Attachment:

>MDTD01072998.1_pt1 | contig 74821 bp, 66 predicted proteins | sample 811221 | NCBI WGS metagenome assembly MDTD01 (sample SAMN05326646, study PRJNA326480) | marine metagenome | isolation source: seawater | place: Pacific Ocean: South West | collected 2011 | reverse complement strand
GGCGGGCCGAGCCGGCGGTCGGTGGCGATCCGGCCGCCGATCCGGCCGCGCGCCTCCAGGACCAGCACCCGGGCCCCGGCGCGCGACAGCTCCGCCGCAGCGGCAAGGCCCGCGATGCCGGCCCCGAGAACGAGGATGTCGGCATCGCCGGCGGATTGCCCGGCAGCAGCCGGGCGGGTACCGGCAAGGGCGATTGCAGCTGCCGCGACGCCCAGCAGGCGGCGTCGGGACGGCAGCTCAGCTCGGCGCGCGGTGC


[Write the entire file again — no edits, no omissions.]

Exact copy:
>MDTD01072998.1_pt1 | contig 74821 bp, 66 predicted proteins | sample 811221 | NCBI WGS metagenome assembly MDTD01 (sample SAMN05326646, study PRJNA326480) | marine metagenome | isolation source: seawater | place: Pacific Ocean: South West | collected 2011 | reverse complement strand
GGCGGGCCGAGCCGGCGGTCGGTGGCGATCCGGCCGCCGATCCGGCCGCGCGCCTCCAGGACCAGCACCCGGGCCCCGGCGCGCGACAGCTCCGCCGCAGCGGCAAGGCCCGCGATGCCGGCCCCGAGAACGAGGATGTCGGCATCGCCGGCGGATTGCCCGGCAGCAGCCGGGCGGGTACCGGCAAGGGCGATTGCAGCTGCCGCGACGCCCAGCAGGCGGCGTCGGGACGGCAGCTCAGCTCGGCGCGCGGTGC